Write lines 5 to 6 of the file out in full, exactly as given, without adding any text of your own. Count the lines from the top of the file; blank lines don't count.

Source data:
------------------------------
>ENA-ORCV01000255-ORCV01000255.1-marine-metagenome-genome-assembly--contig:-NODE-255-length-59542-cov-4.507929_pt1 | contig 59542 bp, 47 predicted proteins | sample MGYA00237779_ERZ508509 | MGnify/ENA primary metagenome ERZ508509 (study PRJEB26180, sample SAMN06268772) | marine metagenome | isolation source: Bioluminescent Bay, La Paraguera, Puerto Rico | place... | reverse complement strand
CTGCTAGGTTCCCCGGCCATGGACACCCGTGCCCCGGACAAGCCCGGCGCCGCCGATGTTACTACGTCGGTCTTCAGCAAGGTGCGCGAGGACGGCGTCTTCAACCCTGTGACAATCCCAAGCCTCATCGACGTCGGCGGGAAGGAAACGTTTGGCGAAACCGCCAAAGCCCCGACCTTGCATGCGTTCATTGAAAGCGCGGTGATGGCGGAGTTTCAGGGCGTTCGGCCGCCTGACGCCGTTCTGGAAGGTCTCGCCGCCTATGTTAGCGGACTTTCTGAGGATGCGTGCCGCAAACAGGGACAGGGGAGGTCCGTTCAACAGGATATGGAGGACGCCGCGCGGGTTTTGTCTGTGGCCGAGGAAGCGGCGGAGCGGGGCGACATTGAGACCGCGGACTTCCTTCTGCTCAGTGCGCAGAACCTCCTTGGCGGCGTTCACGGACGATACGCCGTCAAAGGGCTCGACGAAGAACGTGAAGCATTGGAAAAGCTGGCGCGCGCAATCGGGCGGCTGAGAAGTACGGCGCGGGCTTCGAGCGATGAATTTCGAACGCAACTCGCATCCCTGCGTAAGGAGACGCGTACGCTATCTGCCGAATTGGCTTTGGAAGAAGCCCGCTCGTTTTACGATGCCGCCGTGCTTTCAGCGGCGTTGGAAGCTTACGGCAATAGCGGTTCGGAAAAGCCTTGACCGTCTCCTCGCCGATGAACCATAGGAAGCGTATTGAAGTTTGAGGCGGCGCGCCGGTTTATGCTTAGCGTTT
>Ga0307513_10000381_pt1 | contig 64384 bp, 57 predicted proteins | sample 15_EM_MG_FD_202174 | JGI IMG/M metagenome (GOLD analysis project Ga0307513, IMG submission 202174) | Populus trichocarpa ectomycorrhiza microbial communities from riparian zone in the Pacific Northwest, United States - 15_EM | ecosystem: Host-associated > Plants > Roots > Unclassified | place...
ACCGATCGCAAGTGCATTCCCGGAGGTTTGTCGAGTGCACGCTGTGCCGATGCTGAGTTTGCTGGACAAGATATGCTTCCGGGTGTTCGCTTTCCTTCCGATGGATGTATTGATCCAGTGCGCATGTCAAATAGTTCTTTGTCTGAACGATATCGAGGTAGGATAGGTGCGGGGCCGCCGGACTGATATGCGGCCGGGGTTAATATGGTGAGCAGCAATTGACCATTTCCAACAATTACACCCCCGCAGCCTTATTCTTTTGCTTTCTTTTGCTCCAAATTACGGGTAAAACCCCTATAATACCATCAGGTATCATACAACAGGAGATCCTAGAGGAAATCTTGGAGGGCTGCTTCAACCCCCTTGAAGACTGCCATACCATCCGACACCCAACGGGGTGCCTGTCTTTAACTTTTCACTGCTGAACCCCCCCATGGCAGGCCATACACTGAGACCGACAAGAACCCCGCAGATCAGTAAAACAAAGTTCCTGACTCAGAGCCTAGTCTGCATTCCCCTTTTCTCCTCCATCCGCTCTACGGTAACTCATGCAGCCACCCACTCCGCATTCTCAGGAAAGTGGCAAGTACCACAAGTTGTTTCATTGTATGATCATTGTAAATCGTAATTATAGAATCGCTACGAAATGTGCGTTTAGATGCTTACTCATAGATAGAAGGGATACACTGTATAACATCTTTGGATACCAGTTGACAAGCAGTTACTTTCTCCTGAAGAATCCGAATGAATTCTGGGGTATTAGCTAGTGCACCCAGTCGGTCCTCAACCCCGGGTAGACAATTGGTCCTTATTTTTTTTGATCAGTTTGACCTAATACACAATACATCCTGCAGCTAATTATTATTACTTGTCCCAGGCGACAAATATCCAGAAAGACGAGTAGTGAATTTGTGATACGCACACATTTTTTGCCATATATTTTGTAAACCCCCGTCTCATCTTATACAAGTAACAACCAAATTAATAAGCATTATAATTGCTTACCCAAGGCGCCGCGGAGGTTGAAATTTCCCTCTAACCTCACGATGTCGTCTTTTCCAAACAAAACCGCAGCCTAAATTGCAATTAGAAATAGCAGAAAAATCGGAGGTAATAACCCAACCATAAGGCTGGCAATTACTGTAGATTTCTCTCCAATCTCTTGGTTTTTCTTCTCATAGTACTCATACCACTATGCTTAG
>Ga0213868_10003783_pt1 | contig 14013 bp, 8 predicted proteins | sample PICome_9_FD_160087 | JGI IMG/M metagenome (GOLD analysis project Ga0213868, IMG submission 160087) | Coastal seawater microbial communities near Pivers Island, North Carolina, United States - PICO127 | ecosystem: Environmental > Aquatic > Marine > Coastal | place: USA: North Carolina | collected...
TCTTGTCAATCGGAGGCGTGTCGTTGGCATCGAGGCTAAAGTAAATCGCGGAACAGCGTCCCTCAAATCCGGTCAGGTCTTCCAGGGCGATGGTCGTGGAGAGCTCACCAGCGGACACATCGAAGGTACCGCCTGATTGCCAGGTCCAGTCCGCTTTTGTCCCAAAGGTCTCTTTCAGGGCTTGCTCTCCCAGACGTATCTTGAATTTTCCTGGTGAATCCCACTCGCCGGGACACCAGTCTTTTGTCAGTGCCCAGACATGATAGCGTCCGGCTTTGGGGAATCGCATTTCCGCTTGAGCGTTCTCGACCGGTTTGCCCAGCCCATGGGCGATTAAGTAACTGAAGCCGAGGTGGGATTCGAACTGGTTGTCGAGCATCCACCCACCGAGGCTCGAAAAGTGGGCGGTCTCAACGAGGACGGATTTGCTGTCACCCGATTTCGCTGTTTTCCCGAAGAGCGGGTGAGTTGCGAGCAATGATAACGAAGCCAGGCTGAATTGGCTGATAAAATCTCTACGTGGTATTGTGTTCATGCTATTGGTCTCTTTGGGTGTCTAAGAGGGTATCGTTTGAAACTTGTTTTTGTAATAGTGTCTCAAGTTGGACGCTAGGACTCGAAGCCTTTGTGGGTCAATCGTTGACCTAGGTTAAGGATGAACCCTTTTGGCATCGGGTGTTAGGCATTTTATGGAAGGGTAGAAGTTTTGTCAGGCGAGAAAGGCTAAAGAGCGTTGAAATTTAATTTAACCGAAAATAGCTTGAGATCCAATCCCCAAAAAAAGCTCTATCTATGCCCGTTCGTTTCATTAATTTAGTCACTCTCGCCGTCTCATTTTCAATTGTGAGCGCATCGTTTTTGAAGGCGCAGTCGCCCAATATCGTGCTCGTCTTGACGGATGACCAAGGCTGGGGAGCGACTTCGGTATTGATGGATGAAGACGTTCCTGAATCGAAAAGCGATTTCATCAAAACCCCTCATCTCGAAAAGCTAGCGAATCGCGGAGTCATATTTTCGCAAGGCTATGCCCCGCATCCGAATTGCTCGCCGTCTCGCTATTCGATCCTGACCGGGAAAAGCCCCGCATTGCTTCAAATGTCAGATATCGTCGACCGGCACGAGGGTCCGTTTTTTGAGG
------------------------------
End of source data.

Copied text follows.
>Ga0213868_10003783_pt1 | contig 14013 bp, 8 predicted proteins | sample PICome_9_FD_160087 | JGI IMG/M metagenome (GOLD analysis project Ga0213868, IMG submission 160087) | Coastal seawater microbial communities near Pivers Island, North Carolina, United States - PICO127 | ecosystem: Environmental > Aquatic > Marine > Coastal | place: USA: North Carolina | collected...
TCTTGTCAATCGGAGGCGTGTCGTTGGCATCGAGGCTAAAGTAAATCGCGGAACAGCGTCCCTCAAATCCGGTCAGGTCTTCCAGGGCGATGGTCGTGGAGAGCTCACCAGCGGACACATCGAAGGTACCGCCTGATTGCCAGGTCCAGTCCGCTTTTGTCCCAAAGGTCTCTTTCAGGGCTTGCTCTCCCAGACGTATCTTGAATTTTCCTGGTGAATCCCACTCGCCGGGACACCAGTCTTTTGTCAGTGCCCAGACATGATAGCGTCCGGCTTTGGGGAATCGCATTTCCGCTTGAGCGTTCTCGACCGGTTTGCCCAGCCCATGGGCGATTAAGTAACTGAAGCCGAGGTGGGATTCGAACTGGTTGTCGAGCATCCACCCACCGAGGCTCGAAAAGTGGGCGGTCTCAACGAGGACGGATTTGCTGTCACCCGATTTCGCTGTTTTCCCGAAGAGCGGGTGAGTTGCGAGCAATGATAACGAAGCCAGGCTGAATTGGCTGATAAAATCTCTACGTGGTATTGTGTTCATGCTATTGGTCTCTTTGGGTGTCTAAGAGGGTATCGTTTGAAACTTGTTTTTGTAATAGTGTCTCAAGTTGGACGCTAGGACTCGAAGCCTTTGTGGGTCAATCGTTGACCTAGGTTAAGGATGAACCCTTTTGGCATCGGGTGTTAGGCATTTTATGGAAGGGTAGAAGTTTTGTCAGGCGAGAAAGGCTAAAGAGCGTTGAAATTTAATTTAACCGAAAATAGCTTGAGATCCAATCCCCAAAAAAAGCTCTATCTATGCCCGTTCGTTTCATTAATTTAGTCACTCTCGCCGTCTCATTTTCAATTGTGAGCGCATCGTTTTTGAAGGCGCAGTCGCCCAATATCGTGCTCGTCTTGACGGATGACCAAGGCTGGGGAGCGACTTCGGTATTGATGGATGAAGACGTTCCTGAATCGAAAAGCGATTTCATCAAAACCCCTCATCTCGAAAAGCTAGCGAATCGCGGAGTCATATTTTCGCAAGGCTATGCCCCGCATCCGAATTGCTCGCCGTCTCGCTATTCGATCCTGACCGGGAAAAGCCCCGCATTGCTTCAAATGTCAGATATCGTCGACCGGCACGAGGGTCCGTTTTTTGAGG